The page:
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Welcome to the Apocalypse

BDSM, #MeToo, Torture and the Drumbeat For War

As it turns out, Ibrahim Awad Ibrahim al-Badrywas was none other than Abu Bakr al-Baghdadi, the leader of what became ISIS and the Islamic State. Our forces had “tuned him up” at Abu Ghraib enough to inspire him on as the future leader of ISIS. Once the US war had reached the absurdity of having its clueless president on live TV landing on an aircraft carrier in a crotch-grabbing flight suit and declaring victory under a banner that read “Mission Accomplished,” it was too late to get out of the quagmire he'd sent our forces into. But wait; let me be clearer: It wasn’t "too late" for Cassandras like me. It reminds me of the senator who was asked how the nation could possibly get out Vietnam and who responded: “Ships and planes.”

At this point, General Stanley McChrystal enters the scene. He began his Iraq career as a one-star PR officer managing the five-o’clock-follies during the invasion. Now, he was wearing three more stars, thanks to somebody's recognition that this man was a batshit-ascetic military genius. He entered Anbar under cover of the "surge" and whipped what was an intel debacle into shape. Captured laptops and cell phones were no longer left piled up in a corner; they were immediately analyzed, leading to five or six additional raids before insurgent leaders and other go-to fighters (or "innocent" citizens caught in a vice) woke up the next morning. Those who could be bought off, were bought off. Compared to the early years, US forces began to go through Anbar Province like shit through a goose. This new efficiency involved killing and torture and for a while was known as “the Salvadoran option,” a death squad metaphor. This success so infuriated the insurgency that it ended up reforming itself as a truly psychopathic force with Abu Ghraib alum al-Baghdadi as its spiritual leader. When people are brought so low the only way they can get back at their sophisticated tormentors is to release videotapes of killers barbarically hacking off people's heads, it's clear you’ve now got a new, even worse problem. Iraq was approaching first-world status in many ways before US invasions destroyed that progress. Now, following more killing and more folly and more confusion, we’re being pushed by John Bolton and ass-kissed by Israel and Saudi Arabia to invade Iran. It doesn't seem to end. One can't help thinking of the officer in Vietnam who famously said, "We had to destroy the village in order to save it."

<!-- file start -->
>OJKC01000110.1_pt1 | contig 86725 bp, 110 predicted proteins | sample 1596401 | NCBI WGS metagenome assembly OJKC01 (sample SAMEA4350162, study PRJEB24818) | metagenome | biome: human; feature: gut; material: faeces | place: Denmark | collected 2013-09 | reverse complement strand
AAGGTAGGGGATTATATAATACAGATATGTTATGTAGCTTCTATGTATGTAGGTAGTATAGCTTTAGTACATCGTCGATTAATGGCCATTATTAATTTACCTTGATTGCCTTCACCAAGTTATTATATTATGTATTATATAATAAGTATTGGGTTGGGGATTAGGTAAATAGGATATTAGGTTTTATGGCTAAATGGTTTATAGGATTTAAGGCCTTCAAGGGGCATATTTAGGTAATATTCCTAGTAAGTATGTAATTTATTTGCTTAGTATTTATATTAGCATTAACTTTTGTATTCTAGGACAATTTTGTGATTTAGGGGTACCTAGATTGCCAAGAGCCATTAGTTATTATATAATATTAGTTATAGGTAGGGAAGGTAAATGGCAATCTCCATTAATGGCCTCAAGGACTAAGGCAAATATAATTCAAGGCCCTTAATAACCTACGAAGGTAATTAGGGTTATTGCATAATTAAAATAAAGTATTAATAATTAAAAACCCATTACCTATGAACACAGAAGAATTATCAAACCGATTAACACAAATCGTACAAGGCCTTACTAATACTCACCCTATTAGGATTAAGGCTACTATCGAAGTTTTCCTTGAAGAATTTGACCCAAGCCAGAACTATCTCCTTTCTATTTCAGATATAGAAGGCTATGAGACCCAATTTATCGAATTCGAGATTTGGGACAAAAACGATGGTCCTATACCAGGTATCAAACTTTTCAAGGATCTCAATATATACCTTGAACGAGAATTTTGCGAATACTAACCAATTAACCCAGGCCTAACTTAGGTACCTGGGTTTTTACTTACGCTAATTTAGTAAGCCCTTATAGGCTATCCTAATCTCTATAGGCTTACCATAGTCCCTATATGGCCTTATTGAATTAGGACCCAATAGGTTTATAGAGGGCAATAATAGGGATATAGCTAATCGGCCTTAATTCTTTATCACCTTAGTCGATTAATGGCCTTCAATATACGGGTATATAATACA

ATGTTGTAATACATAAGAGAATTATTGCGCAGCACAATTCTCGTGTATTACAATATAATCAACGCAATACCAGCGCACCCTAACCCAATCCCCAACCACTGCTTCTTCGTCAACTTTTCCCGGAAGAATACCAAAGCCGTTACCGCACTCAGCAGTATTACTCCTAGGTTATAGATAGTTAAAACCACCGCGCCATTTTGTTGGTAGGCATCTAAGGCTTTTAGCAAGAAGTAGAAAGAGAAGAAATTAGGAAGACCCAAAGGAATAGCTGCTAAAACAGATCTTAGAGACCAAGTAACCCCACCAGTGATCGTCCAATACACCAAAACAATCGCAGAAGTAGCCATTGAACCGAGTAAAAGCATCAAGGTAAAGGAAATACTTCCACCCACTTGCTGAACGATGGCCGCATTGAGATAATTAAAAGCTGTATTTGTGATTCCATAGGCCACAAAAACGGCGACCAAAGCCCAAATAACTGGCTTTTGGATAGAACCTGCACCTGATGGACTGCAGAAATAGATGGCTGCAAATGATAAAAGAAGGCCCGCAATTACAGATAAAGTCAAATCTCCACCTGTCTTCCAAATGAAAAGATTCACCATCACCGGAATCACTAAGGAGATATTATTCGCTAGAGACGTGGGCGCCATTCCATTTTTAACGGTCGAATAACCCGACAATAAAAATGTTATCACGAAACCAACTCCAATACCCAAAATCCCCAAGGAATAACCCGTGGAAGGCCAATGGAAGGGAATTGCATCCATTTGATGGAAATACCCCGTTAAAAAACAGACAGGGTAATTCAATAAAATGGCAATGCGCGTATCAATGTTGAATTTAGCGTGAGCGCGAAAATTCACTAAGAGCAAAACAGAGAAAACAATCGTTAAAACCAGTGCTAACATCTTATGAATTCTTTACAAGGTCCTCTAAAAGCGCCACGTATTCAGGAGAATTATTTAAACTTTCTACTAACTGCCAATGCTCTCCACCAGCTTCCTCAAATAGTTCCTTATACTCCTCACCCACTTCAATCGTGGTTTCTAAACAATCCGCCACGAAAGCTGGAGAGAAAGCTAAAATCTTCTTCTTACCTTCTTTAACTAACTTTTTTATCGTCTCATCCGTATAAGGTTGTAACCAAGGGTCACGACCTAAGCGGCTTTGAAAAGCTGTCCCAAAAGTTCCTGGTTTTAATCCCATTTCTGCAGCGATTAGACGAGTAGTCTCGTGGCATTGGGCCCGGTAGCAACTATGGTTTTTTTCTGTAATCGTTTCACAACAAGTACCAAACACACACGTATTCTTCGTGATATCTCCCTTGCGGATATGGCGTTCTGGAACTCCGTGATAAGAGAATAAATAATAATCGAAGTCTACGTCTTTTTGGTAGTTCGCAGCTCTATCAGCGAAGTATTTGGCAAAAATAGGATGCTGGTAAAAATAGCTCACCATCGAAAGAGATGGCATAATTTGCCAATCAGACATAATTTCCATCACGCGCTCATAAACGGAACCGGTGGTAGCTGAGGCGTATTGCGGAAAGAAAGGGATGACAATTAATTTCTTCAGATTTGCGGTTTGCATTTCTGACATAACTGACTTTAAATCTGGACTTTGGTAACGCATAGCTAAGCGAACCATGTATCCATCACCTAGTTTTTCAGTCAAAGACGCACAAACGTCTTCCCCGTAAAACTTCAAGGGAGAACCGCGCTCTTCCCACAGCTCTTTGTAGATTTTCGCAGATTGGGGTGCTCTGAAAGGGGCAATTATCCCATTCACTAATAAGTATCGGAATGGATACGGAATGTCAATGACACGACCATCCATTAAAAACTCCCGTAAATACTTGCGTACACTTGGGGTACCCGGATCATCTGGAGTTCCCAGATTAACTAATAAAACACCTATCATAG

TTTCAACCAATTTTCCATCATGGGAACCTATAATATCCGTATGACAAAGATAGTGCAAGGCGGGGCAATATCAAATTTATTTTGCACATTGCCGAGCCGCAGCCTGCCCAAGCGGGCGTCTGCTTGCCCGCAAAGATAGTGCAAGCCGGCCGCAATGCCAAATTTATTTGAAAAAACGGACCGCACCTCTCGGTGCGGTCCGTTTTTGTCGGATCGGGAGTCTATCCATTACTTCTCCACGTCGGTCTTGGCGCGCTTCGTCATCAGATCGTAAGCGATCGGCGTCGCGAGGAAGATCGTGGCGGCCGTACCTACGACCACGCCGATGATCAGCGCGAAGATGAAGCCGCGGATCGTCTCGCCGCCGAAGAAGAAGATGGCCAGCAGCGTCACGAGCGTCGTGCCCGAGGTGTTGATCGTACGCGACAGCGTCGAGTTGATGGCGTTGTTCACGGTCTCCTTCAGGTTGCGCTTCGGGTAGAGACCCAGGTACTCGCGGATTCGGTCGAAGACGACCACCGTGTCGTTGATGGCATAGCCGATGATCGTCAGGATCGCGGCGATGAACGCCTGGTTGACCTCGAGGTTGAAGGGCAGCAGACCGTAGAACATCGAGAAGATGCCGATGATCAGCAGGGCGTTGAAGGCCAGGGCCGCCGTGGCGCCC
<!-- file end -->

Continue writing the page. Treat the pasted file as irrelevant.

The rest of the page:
Which brings us to page 356 of the great Andrew Basevich’s 2016 military history titled America’s War For the Greater Middle East, which details our blundering, destructive military involvement beginning with Jimmy Carter’s 1980 Operation Eagle Claw that ended disastrously at a place dubbed Desert One. Looking back 37 years and on the cusp of the Trump presidency, Bacevich saw it this way:

“By almost any measure, the region was in greater disarray than it had been in 1980. Not only were American purposes unfulfilled, they were becoming increasingly difficult to define with any sort of specificity.”

The tragedy is, it could have been different.

story | by Dr. Radut